# Remove the letter to equalize the frequency

## Problem Statement

We are given a 0-indexed string word consisting of lowercase English letters. You need to select one index and remove the letter at that index from the word so that the frequency of every letter present in the word is equal.

Return true if it is possible to remove one letter so that the frequency of all letters in a word is equal, and false otherwise.

Note:

• The frequency of the letter x is the number of times it occurs in the string.
• We must remove exactly one letter and cannot choose to do anything.

### Java Approach 1 Using Brute force

Output:

Code Explanation:

• The equalFrequency Method checks if there exists a letter in the input word that, when removed, results in all remaining letters having equal frequencies. It iterates through each position in the word, simulating the removal of one character at a time. For each simulation, it counts the frequency of each letter and finds the minimum and maximum frequencies.
• If the minimum and maximum frequencies are the same after removal, the Method returns true, indicating that a character can be removed to achieve equal frequencies. If no such character is found for any position, the method returns false. The algorithm utilizes nested loops and conditional checks to analyze the frequency distribution.

Time Complexity:

• The time complexity of the equalFrequency Method is O(N^2), where N is the length of the input word. This is due to the nested loops iterating through each position in the word and, for each position, counting frequencies.

Space Complexity:

• The space complexity is O(1) as the algorithm uses a constant amount of space, independent of the input size. It maintains a fixed-size array to store letter frequencies. Despite the nested loops, the space complexity remains constant, making the algorithm efficient in terms of memory utilization for varying input lengths.

Drawbacks:

• The Above solution uses a brute-force approach by checking every possible scenario where one letter is removed to equalize frequencies. This leads to a time complexity of O(n^2), where n is the length of the input word.
• The algorithm iterates through each character and, for each character, traverses the entire word to simulate its removal. This results in inefficient computation, especially for longer words, as it unnecessarily recalculates frequencies multiple times.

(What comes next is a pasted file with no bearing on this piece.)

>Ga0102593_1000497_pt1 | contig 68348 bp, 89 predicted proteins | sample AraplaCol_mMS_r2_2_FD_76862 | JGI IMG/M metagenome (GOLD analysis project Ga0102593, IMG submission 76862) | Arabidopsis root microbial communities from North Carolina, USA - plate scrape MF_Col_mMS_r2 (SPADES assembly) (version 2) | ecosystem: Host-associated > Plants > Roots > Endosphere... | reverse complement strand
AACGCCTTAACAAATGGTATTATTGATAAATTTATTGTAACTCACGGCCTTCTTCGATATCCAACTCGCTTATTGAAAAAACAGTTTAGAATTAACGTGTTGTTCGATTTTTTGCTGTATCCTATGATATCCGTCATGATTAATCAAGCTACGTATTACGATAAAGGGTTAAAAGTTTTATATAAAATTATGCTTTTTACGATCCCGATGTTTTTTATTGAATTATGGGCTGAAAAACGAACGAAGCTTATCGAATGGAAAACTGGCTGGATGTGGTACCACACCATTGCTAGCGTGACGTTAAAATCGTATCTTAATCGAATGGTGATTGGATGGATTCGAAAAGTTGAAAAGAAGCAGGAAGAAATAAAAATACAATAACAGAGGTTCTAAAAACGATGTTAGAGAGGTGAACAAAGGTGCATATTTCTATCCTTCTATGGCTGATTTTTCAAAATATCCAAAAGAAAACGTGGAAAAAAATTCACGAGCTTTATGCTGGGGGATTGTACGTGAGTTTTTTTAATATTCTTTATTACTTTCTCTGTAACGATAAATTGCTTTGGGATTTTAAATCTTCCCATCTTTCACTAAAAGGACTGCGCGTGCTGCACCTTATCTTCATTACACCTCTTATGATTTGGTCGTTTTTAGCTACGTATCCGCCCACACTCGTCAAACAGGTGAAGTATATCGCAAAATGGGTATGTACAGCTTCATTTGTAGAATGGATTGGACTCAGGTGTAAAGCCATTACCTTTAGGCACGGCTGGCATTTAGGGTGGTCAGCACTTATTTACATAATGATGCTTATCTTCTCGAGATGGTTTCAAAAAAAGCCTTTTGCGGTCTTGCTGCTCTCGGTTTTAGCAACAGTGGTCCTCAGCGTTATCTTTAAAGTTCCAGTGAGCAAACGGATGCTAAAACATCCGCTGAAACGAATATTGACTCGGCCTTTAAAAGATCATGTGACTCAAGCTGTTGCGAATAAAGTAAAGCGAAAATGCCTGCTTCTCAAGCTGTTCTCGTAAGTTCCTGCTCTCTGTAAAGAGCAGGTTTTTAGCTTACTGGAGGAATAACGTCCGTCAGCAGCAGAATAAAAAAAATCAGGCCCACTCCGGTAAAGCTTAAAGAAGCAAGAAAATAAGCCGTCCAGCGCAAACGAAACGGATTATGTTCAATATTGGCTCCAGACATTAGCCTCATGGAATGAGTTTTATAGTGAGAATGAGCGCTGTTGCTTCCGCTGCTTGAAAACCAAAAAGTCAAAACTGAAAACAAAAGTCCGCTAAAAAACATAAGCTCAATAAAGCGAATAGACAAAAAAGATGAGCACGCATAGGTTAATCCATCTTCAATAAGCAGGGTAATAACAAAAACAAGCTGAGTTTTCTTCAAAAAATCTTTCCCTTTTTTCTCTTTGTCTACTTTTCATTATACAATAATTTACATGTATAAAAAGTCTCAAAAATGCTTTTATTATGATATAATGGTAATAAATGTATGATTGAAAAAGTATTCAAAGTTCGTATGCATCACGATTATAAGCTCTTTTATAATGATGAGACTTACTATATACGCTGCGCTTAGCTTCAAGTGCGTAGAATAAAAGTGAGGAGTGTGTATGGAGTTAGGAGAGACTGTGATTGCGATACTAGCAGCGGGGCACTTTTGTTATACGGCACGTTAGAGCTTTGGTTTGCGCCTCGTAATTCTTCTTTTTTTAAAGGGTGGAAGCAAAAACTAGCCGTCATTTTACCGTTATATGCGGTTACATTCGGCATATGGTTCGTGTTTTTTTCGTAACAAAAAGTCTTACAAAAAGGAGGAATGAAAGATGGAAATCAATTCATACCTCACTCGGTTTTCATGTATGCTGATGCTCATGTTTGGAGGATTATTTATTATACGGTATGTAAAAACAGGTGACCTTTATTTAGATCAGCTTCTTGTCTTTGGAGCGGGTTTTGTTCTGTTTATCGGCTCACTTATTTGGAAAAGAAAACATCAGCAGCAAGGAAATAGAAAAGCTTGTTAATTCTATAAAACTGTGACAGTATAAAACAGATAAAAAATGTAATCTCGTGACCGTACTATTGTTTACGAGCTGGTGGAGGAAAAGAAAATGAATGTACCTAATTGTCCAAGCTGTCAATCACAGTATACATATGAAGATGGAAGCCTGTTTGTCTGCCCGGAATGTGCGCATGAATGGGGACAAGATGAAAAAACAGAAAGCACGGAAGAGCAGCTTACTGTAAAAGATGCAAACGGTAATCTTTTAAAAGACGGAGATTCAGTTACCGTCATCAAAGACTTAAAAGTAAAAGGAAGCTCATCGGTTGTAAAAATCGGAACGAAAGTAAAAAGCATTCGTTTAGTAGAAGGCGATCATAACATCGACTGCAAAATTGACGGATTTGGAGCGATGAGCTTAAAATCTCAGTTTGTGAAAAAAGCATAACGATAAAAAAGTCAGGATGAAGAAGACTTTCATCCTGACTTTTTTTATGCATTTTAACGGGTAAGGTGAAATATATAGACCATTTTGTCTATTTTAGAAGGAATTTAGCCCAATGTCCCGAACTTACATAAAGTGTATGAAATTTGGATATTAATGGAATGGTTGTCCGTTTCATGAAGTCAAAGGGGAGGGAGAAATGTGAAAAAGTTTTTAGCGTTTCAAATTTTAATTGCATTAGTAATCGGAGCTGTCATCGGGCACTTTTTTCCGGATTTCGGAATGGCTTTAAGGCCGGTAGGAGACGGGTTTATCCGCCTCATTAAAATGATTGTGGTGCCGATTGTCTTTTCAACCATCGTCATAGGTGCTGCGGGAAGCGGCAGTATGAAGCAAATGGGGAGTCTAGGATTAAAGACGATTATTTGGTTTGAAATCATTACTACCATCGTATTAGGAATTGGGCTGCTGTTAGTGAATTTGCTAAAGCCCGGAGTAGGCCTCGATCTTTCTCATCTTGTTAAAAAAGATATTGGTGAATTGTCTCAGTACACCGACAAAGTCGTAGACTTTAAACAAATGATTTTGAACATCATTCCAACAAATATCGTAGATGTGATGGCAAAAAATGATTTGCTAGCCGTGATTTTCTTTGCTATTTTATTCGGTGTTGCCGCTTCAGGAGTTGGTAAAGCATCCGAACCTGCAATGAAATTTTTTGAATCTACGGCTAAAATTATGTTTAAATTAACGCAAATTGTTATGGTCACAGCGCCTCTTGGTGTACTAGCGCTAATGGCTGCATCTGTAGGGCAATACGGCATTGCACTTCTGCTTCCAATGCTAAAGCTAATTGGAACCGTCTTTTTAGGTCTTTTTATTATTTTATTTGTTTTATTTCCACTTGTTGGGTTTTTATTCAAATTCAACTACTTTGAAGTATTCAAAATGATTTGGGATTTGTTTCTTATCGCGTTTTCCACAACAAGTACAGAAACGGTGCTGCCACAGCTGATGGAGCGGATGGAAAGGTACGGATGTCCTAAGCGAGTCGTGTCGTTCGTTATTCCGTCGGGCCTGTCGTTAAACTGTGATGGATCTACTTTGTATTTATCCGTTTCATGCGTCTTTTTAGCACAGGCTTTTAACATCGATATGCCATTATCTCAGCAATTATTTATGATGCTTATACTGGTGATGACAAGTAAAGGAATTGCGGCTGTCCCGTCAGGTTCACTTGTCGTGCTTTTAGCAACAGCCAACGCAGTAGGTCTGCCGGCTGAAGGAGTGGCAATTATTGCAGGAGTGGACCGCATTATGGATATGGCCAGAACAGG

### Java Approach 2 Using Frequency Counting

Output:

Code Explanation:

• The code aims to determine if removing a single character from the input word can make the frequencies of the remaining characters equal. It employs an array to track the frequency of each character. For every character, it simulates removing one occurrence and checks if the remaining frequencies result in a set with only one distinct value (excluding the frequency '0').
• If such a set is found, indicating equal frequencies, the method returns true. This approach optimizes the process by iterating through each character's frequency once.

Time complexity:

• The time complexity of the code is O(n), where n represents the length of input word. This is because the algorithm goes through each character of word at least once, and performs constant-time operations on every one.

Space Complexity:

• The additional space used is constant and independent of the size of input, space complexity is O(1). The algorithm uses a fixed array to count the frequency of characters, and the size (26 elements corresponding with each letter) is always constant.

Drawbacks:

• The Above solution, while efficient in terms of time complexity (O(n)), uses additional space for the frequency array, leading to a space complexity of O(26) or O(1). However, the drawback lies in its inefficiency in handling large input strings.
• The algorithm iterates through each frequency, simulating removal, and then checks if the remaining frequencies are equal. This simulation process, combined with repeated.

### Java Approach 3 Using Hashtable

Output:

Code Explanation:

• The equalFrequency method determines if there is a character in the input word that, when removed, results in all remaining characters having equal frequencies. It uses a HashMap to count the frequency of each character. The Method then iterates through each character's frequency, simulating the removal of one occurrence at a time.
• For each simulation, it creates a set of remaining frequencies and checks if there is only one distinct frequency (excluding '0'). If found, it returns true, indicating that a character can be removed to achieve equal frequencies. If no such character is found for any frequency, the method returns false.

Time Complexity:

• The time complexity of the equalFrequency Method is O(N), where N is the length of the input word. It iterates through each character in the word to count frequencies using a HashMap, making it linear with respect to the input size.

Space Complexity:

• The space complexity is also O(N), as the Method uses a HashMap to store character frequencies. The space required is proportional to the distinct characters in the word. Despite the nested loops, the space complexity remains linear, offering efficient memory utilization for varying input lengths.